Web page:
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This year's CSUN Assistive Technology Conference highlighted the sharp rise of artificial intelligence (AI) into everyday life, charting both the challenges and great potential that AI holds from an accessibility perspective.
Next time you’re out and about, take a moment to notice how many people around you are wearing technology-enabled accessories. While not yet ubiquitous, wearable technology is making its way into our lives as an everyday part of our wardrobes−and for people with vision loss, such emerging technologies are providing unprecedented access to information about the world around them.
As part of our Future of Work series, PEAT has been exploring how coming technology and policy trends may impact people with disabilities at work. The following interview explores the growing gig or freelance economy.
By Bobby Silverstein, Principal, Powers Pyles Sutter & Verville, PC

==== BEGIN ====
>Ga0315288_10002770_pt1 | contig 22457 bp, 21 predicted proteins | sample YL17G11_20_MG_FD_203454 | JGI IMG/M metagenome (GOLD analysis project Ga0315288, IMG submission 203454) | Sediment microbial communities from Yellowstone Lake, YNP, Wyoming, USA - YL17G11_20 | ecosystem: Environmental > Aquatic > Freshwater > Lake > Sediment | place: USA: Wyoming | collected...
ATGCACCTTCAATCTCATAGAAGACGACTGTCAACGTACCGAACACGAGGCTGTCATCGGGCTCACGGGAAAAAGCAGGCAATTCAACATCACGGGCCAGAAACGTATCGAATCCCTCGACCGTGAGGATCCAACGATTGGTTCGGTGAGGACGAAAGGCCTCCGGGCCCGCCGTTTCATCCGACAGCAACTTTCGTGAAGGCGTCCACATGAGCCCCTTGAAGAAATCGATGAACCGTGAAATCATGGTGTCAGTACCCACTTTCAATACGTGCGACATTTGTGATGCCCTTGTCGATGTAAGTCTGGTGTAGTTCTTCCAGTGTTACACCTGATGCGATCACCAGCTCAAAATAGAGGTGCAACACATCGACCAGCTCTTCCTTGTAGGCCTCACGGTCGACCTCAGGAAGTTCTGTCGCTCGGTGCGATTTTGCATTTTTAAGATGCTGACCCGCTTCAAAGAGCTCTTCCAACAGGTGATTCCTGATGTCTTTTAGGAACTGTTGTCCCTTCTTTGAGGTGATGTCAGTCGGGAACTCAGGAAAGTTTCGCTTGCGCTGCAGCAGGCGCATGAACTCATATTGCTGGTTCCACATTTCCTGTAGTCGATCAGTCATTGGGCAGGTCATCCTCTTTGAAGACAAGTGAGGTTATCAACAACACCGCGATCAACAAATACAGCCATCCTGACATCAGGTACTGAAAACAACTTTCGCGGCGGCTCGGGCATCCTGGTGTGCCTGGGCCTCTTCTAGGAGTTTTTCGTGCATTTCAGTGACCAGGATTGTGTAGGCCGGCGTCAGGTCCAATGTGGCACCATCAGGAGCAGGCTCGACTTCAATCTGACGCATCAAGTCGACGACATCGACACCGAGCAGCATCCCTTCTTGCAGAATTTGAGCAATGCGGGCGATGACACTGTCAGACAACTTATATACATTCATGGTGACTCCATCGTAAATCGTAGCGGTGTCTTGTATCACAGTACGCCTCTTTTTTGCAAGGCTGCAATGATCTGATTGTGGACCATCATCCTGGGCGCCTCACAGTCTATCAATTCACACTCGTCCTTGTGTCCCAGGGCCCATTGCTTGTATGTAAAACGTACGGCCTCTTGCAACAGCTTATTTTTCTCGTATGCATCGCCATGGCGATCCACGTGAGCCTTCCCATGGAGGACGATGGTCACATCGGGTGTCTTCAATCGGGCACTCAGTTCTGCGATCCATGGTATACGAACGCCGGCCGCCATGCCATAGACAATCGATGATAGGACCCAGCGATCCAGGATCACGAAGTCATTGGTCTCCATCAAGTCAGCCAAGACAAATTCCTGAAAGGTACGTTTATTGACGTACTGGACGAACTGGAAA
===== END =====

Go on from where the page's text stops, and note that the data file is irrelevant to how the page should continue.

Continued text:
The following document is background information I compiled for an interview with PEAT about the policy implications for people with disabilities participating in the gig economy.
The information below reflects my own research and analysis and does not represent the views of PEAT, the Department of Labor, or any other agency or organization. This background information should not be construed as providing legal advice; readers need to consult with their own attorney.
Self-driving cars show exciting promise to address existing barriers for people with disabilities traveling to and from work—as long as developers incorporate accessibility into these technologies from the start.